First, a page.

Accelerators can take the form of concrete tools, such as facilitated innovation sessions and innovation scorecards. They can include practices, such as taking advantage of government grants and tax credits or using social media crowdsourcing. Accelerators can be much more abstract too even the language used to describe a goal, business or product can support innovation efforts.
Catalyst events and other facilitation tools and techniques
We've found that many of our clients use highly creative facilitation tools and techniques to help accelerate the pace of innovation. At PwC, we use our Catalyst approach to foster the collaboration needed to create value through transformation. A Catalyst session brings together leaders and deep content experts in an open, unrestricted environment. This creates an open forum where participants and stakeholders can translate ideas into value propositions and action plans that everyone can understand and agree to.
Using a Catalyst session to accelerate innovation offers several benefits:
- Highly collaborative. Sessions actively involve 20–80 participants in developing ideas and solutions, creating both alignment and a shared sense of ownership.
- Faster development. Sessions can enable participants to compress months of complex design work and solution development into a few days.
- Creates innovation-enabling culture. Using a unique, creative and engaging approach to solving complex problems creates excitement and interest. It's a great way to develop a room full of change enablers.
- Faster return on investment. By reducing the time needed for assessment and design, these sessions enable faster implementation—and a faster realization of financial benefits.
- Adaptable. The sessions are highly flexible. They can be used to create a vision or strategy, develop a new product, re-engineer business processes, generate business requirements, design IT architecture—and much more.
Innovation case study: Manulife Financial
Manulife Financial is a leading Canada-based financial services group with principal operations in Canada, the United States and Asia. Its international network of employees, agents and distribution partners offers financial protection and wealth management products and services, including life insurance, long-term care services, mutual funds and pension and banking products.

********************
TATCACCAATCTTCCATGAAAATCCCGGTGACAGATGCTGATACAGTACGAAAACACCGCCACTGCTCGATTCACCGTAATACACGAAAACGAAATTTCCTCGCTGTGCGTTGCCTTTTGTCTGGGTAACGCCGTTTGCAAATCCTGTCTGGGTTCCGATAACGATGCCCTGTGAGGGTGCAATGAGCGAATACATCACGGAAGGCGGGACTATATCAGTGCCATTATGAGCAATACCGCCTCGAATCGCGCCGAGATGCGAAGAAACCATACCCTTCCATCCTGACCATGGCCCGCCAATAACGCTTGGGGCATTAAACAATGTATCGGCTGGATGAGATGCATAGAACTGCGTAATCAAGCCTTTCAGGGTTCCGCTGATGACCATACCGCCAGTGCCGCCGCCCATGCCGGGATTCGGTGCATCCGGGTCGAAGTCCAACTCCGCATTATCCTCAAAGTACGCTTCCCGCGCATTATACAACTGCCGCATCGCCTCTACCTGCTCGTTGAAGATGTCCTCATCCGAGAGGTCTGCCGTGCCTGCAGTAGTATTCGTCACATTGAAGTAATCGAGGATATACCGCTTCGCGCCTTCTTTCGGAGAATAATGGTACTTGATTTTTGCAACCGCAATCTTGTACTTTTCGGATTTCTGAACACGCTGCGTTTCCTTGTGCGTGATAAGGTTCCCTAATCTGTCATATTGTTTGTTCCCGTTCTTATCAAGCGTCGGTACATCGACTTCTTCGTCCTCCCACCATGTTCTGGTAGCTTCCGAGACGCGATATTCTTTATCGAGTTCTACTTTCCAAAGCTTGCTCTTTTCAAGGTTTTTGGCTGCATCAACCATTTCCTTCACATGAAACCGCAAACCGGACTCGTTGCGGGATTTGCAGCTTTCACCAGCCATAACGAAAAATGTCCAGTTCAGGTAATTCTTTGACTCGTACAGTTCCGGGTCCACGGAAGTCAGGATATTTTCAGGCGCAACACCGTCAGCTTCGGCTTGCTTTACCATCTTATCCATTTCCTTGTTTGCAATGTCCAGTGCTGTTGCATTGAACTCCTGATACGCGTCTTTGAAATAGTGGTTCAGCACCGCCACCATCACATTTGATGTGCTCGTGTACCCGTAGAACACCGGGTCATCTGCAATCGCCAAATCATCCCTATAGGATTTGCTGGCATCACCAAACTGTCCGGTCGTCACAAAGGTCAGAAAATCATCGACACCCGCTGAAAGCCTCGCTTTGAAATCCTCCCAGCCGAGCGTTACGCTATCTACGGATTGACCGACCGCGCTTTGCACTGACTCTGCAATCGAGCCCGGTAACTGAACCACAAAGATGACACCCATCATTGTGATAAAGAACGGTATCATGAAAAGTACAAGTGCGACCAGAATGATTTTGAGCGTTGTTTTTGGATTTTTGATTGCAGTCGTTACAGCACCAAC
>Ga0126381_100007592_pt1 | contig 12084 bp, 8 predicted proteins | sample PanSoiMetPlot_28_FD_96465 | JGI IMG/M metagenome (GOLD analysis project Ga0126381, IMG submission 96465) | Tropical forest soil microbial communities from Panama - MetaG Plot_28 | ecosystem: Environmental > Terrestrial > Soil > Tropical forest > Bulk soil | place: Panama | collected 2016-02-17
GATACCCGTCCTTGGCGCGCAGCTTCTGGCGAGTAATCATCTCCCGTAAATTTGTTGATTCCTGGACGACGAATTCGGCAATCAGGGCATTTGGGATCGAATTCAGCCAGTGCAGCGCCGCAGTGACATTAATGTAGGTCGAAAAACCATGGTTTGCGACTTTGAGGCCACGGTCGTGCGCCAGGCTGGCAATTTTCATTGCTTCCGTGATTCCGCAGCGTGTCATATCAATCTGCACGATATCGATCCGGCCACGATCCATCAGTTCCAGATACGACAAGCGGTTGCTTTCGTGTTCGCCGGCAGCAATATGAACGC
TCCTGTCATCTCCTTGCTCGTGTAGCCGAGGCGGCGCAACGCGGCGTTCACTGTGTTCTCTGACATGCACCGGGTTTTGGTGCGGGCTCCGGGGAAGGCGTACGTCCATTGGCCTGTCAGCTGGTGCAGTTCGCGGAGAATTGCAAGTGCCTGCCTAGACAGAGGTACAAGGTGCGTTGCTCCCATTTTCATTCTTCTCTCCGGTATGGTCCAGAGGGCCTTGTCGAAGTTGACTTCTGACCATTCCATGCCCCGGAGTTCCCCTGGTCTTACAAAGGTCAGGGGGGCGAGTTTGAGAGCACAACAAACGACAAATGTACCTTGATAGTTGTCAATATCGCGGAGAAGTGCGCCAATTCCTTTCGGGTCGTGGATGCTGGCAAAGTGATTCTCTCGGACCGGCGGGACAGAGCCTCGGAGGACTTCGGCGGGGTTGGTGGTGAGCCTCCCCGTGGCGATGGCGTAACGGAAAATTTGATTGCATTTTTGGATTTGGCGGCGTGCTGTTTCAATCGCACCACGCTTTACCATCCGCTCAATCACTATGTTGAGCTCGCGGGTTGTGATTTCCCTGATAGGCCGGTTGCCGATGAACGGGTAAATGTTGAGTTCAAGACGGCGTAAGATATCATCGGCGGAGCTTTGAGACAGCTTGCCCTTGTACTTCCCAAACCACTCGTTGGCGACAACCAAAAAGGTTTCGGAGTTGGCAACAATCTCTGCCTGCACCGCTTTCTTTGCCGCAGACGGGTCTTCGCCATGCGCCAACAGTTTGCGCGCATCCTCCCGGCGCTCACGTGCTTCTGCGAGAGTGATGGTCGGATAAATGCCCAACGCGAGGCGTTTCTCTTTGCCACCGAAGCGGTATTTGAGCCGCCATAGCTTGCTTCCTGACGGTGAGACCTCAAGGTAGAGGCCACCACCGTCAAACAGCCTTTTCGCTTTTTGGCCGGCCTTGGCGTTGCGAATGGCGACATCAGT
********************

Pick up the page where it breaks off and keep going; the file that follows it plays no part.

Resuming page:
Company leadership and their teams regularly perform reviews to identify opportunities for Manulife Financial to stay ahead of its peers. In one instance, a benchmarking exercise identified opportunities to bolster its global Information Risk Management (IRM) capabilities. This would both facilitate growth and address the challenges that mobile, web and social media were causing around consumer behaviours and expectations, and the company's customer engagement model.
In response, Manulife decided to establish a new IRM service model that shares best practices and resources across the business through global Centres of Excellence. Additionally, Manulife recognized that the changes would require a diverse team of global leaders and employees to "make it real," whether through actively validating ideas and plans, or simply providing feedback and raising questions about the planned changes.
Innovation case study: Manulife Financial
The creation of this new IRM service model started with a two-day, highly collaborative Catalyst event that set out to answer three questions:
- How do we evolve the function to better support business needs now and in the future?
- How do we deliver the basics more simply, consistently and efficiently?
- How do we adapt our organizational model and prioritize services in the future?
"The purpose of the Catalyst session was to take us through an experiential journey where we focused on the future of IRM, including the vision, the services offered and how our organization will deliver this," said John Schramm, VP Global Information Risk Management and Chief Information Risk Officer. "It more critically focused on the design of actions that were needed to get us there. It challenged our thinking, enabled us to be collaborative across our geographies and got us to action quickly."
Using a Catalyst session in this context created value by accelerating the development of a more tightly integrated global IRM function that supports a single enterprise wide assessment and treatment of risk, and increased collaboration and sharing of consistent best practices.
Other parts of the organization have since used Catalyst workshops to effectively accelerate innovation efforts.8
Regarding ideas and knowledge, do you believe it's important for your firm to perform its own R&D? If so, what are the key factors limiting R&D?